Conclusion and Future Work
We demonstrated the problem of irreproducibility in real world practical systems, and how it affects users as well as system and model designers. While this particular issue has been given very little attention when trying to address the lack of replicability of research results, irreproducibility can be a critical problem. We demonstrated that a simple solution of using smooth activations can substantially reduce the problem without degrading other critical metrics like model accuracy. We demonstrate a new smooth activation function, SmeLU, which has the added benefits of mathematical simplicity and ease of implementation, and can be cheap and less error prone.

Understanding reproducibility, especially in deep networks, where objectives are not convex, is an open problem. An initial theoretical framework for the simpler convex case has recently been proposed, but more research must be done to gain a better understanding of this problem which will apply to practical systems that rely on deep networks.

We would like to thank Sergey Ioffe for early discussions about SmeLU; Lorenzo Coviello and Angel Yu for help in early adoptions of SmeLU; Shiv Venkataraman for sponsorship of the work; Claire Cui for discussion and support from the very beginning; Jeremiah Willcock, Tom Jablin, and Cliff Young for substantial implementation support; Yuyan Wang, Mahesh Sathiamoorthy, Myles Sussman, Li Wei, Kevin Regan, Steven Okamoto, Qiqi Yan, Todd Phillips, Ed Chi, Sunita Verna, and many many others for many discussions, and for integrations in many different systems; Matt Streeter and Yonghui Wu for feedback on the paper and this post; Tom Small for help with the illustrations in this post.

Source: Google AI Blog

Extending Contrastive Learning to the Supervised Setting

In recent years, self-supervised representation learning, which is used in a variety of image and video tasks, has significantly advanced due to the application of contrastive learning. These contrastive learning approaches typically teach a model to pull together the representations of a target image (a.k.a., the “anchor”) and a matching (“positive”) image in embedding space, while also pushing apart the anchor from many non-matching (“negative”) images. Because labels are assumed to be unavailable in self-supervised learning, the positive is often an augmentation of the anchor, and the negatives are chosen to be the other samples from the training minibatch. However, because of this random sampling, false negatives, i.e., negatives generated from samples of the same class as the anchor, can cause a degradation in the representation quality. Furthermore, determining the optimal method to generate positives is still an area of active research.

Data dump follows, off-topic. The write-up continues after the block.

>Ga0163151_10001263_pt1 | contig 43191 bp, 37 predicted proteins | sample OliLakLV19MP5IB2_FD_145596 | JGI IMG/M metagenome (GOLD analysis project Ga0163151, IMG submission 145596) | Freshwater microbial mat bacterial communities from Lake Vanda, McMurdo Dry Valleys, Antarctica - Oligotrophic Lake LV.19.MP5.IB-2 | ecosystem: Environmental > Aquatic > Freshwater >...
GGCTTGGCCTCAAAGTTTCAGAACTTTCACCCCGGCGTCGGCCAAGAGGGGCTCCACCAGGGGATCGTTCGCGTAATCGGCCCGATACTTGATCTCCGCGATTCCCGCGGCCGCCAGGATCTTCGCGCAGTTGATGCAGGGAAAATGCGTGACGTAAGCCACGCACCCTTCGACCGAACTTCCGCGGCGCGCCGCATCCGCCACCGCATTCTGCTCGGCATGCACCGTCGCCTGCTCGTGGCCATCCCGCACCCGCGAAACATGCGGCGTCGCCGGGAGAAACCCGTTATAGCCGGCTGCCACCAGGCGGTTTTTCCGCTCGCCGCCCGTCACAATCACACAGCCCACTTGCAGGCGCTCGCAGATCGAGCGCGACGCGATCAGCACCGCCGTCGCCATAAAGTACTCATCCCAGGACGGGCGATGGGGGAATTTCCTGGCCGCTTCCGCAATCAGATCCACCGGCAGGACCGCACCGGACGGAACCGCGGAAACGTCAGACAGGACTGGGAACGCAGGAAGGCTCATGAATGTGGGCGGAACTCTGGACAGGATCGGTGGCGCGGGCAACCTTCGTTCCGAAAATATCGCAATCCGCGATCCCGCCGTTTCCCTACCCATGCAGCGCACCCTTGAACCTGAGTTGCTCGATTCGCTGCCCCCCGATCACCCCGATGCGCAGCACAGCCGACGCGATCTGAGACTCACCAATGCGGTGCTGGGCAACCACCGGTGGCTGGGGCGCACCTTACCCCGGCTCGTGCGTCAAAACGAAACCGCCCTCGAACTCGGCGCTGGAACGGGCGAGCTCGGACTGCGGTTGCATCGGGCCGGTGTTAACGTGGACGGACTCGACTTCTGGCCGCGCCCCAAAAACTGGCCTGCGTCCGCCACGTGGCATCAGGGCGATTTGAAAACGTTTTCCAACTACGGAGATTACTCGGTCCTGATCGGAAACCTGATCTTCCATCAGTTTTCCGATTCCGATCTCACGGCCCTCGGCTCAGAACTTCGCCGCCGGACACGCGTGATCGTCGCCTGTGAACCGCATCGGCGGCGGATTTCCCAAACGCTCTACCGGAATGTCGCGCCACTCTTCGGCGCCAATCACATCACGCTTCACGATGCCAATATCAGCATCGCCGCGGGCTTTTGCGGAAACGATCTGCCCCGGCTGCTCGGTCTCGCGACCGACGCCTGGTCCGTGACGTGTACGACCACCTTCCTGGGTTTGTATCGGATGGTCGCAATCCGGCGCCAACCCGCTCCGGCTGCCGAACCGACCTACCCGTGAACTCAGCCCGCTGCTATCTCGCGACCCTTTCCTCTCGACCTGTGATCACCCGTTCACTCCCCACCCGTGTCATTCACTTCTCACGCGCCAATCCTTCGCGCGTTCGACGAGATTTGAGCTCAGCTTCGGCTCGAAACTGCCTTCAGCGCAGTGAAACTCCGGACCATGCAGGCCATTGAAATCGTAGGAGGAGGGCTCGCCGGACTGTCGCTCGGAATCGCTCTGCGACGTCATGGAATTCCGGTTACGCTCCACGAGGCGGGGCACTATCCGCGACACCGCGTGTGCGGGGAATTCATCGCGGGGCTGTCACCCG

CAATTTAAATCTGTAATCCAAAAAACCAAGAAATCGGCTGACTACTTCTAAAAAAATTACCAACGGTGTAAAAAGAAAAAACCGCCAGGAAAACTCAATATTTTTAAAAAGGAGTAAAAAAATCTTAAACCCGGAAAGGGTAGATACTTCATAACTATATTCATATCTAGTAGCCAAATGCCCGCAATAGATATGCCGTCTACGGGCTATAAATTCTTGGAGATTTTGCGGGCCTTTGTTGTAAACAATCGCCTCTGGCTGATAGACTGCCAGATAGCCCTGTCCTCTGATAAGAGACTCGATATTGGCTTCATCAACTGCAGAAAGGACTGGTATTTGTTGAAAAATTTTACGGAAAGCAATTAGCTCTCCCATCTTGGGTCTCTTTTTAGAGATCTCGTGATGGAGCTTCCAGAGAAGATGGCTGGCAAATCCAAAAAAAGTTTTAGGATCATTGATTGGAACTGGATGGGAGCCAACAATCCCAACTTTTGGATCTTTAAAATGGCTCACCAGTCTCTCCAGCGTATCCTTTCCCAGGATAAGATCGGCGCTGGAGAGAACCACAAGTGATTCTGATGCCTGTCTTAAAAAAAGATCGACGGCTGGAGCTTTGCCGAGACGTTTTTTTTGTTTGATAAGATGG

In contrast to the self-supervised approach, a fully-supervised approach could use labeled data to generate positives from existing same-class examples, providing more variability in pretraining than could typically be achieved by simply augmenting the anchor. However, very little work has been done to successfully apply contrastive learning in the fully-supervised domain.

In “Supervised Contrastive Learning”, presented at NeurIPS 2020, we propose a novel loss function, called SupCon, that bridges the gap between self-supervised learning and fully supervised learning and enables contrastive learning to be applied in the supervised setting. Leveraging labeled data, SupCon encourages normalized embeddings from the same class to be pulled closer together, while embeddings from different classes are pushed apart. This simplifies the process of positive selection, while avoiding potential false negatives. Because it accommodates multiple positives per anchor, this approach results in an improved selection of positive examples that are more varied, while still containing semantically relevant information. SupCon also allows label information to play an active role in representation learning rather than restricting it to be used only in downstream training, as is the case for conventional contrastive learning. To the best of our knowledge, this is the first contrastive loss to consistently perform better on large-scale image classification problems than the common approach of using cross-entropy loss to train the model directly. Importantly, SupCon is straightforward to implement and stable to train, provides consistent improvement to top-1 accuracy for a number of datasets and architectures (including Transformer architectures), and is robust to image corruptions and hyperparameter variations.

Self-supervised (left) vs supervised (right) contrastive losses: The self-supervised contrastive loss contrasts a single positive for each anchor (i.e., an augmented version of the same image) against a set of negatives consisting of the entire remainder of the minibatch. The supervised contrastive loss considered in this paper, however, contrasts the set of all samples from the same class as positives against the negatives from the remainder of the batch.